I’m finally starting to get excited by the Olympics and wanting to get involved. Some additional tickets went on sale yesterday and I got online to try and get some.
After hearing the complaints about people missing out on earlier rounds I wasn’t really expecting much to be available nor was I expecting the process to be much fun.
I had checked out availability of tickets the day before and there were only really half a dozen sports that I was even looking at. All the major sports (athletics, swimming, cycling, etc) were sold out and I wasn’t really interested in the fighting sports (boxing, wrestling, tae kwan do, etc).
I logged on to the site a few minutes before 11am and had no problems. I started to choose a few events and add them to my “shopping list”. No problems. I chose four events and clicked through to the next step which was….
A fifteen minute queue! WTF! A queue on the Internet? I guess I understand the process which is to reduce load on the servers and keep things from breaking down completely. But a fifteen minute queue is absurd.
Obviously at the end of the fifteen minutes I got a failure. The screen showed that the process had failed and hadn’t really given a useful reason.
I thought I would try again with just one event and I was back into the fifteen minute queue. Fortunately that worked out and I got hold of some tickets.
So, I thought I would try again with two events and I was back in the fifteen minute queue for a third time. This time I got tickets for one of the two events and not for the other. That was ok too.
So that was two successes out of three attempts and about 55 minutes of time spent. Not too bad. No better than I expected but no worse either.
Then it all started to get annoying. After my two previous successes I thought I would try to get a couple more tickets. By now the artificially created queue was down to about eight minutes so it was a little less painful. Rowing? Failed! Volleyball? Failed! Handball? Failed! Sigh….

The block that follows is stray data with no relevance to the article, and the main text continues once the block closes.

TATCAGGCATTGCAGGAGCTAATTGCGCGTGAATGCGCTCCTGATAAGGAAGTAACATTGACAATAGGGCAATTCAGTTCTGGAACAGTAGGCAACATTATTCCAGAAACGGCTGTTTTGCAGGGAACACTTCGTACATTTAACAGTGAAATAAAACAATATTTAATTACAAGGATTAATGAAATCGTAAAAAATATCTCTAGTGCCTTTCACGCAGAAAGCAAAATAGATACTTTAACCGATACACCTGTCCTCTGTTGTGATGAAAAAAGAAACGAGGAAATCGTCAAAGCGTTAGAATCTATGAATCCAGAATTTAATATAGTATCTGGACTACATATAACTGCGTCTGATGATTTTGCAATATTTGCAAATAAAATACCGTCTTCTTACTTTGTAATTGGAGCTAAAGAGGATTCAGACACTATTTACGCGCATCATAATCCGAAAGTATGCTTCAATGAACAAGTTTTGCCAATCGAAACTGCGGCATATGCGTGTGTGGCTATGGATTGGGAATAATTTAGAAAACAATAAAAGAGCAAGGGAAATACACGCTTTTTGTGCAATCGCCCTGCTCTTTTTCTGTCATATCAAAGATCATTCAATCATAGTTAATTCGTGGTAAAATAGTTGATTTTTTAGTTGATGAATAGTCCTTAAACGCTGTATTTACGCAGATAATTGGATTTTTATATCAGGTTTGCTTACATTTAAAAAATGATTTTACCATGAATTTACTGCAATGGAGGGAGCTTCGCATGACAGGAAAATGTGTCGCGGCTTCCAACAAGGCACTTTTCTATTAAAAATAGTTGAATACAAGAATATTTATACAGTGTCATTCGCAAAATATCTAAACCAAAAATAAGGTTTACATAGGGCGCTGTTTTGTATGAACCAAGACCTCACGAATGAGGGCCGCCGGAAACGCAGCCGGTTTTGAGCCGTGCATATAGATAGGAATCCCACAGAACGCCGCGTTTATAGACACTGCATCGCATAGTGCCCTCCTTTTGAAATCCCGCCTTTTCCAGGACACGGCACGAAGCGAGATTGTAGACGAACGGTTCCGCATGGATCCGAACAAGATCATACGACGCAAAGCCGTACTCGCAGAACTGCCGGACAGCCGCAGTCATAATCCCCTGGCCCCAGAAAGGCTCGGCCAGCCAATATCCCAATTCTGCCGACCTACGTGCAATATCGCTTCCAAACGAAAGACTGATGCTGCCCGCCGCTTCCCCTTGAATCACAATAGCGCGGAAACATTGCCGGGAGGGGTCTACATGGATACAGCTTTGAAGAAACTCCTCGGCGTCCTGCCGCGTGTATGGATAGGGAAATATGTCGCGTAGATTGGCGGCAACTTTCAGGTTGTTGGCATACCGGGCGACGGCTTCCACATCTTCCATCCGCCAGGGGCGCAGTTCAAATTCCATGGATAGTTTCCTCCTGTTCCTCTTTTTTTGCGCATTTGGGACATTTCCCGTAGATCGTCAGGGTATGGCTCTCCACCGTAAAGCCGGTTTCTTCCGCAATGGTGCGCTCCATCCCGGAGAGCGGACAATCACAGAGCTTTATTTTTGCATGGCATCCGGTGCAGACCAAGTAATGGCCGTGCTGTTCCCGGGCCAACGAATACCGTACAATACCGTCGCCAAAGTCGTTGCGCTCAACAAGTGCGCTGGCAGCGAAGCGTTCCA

I did manage to find some handball tickets at a higher price level but didn’t really want to pay that much for a sport I didn’t even know that much about.
I do often find Ticketmaster to run an awful web site. My usually complaint is that the web site will never tell you when an event is sold out. You are required to choose a date for an event, click through, enter the illegible captcha and only then be told that tickets are not available “at this time”.
For most normal people this raises two questions. Firstly, if they are not available “at this time”, maybe you should either tell me when they will be available or that you are sold out. The next question is why did I have to click through and enter a captcha when you should’ve known at the outset that there were no tickets.
After this Olympic ticketing experience it makes me realise there are a number of serious problems with Ticketmaster and their systems.
The ticket selection system seems to be separate from the ticket selling system. This would explain the queue to get on to the ticket selling after choosing tickets. I guess that an advantage of this would be to make the whole process more robust. To get to the sales web site you first need to get through the selection web site and through the queue meaning that the selling site is less likely to get overloaded.
The problem seems to be that the ticket selection site doesn’t get updated as tickets are sold. This just leads to frustrated buyers. It is the problem I highlighted above about being notified at an early stage that an event is sold out. If a ticketing web site can’t manage that then it seems to be failing at a fundamental task.
Then there is the problem of the queue. It seems absurd that there should be a fifteen (“or more”) minute queue on the Internet. It’s not like it’s the real world and you are queuing for a “customer service operative” or “team member” to sell you something.
There are only a couple of possible benefits that I can see here. One possibility is that ticket touts are possibly going to be able to obtain fewer tickets. The other is that the web site might be more robust.
Load testing of a web site is difficult, especially for something with the appeal of the Olympics. However, this seems like it should be a problem that Ticketmaster should’ve been able to solve better by now. They have been running their web site for quite a while now.
So, all in all, the customer experience of buying Olympic tickets was pretty painful. But then if you think about it, I’m not really the customer here, am I?
Many of the Olympic events are going to sell out whether Ticketmaster botches the sale or not. And in a way that is the whole cause of the awful service they provide. Ticketmaster has already found the customer and sold a service to them. That customer is LOCOG and not me. Ticketmaster’s main activity is finding venues and promotors to sell tickets for. Once that is done, they just need to provide a “good enough” service for the general public so they don’t complain vociferously. They don’t seem to actually see any benefit in providing a “good” service rather than just a “good enough” one.
I know people like to complain, especially when they miss out on something they really want, like concert or Olympic tickets. Ticketmaster are caught between the limited size of concert venues and the virtually unlimited demand for certain tickets. No matter how well they do their job some people who missed out on tickets are always going to complain but I feel that the problems with the Ticketmaster service go much deeper than that.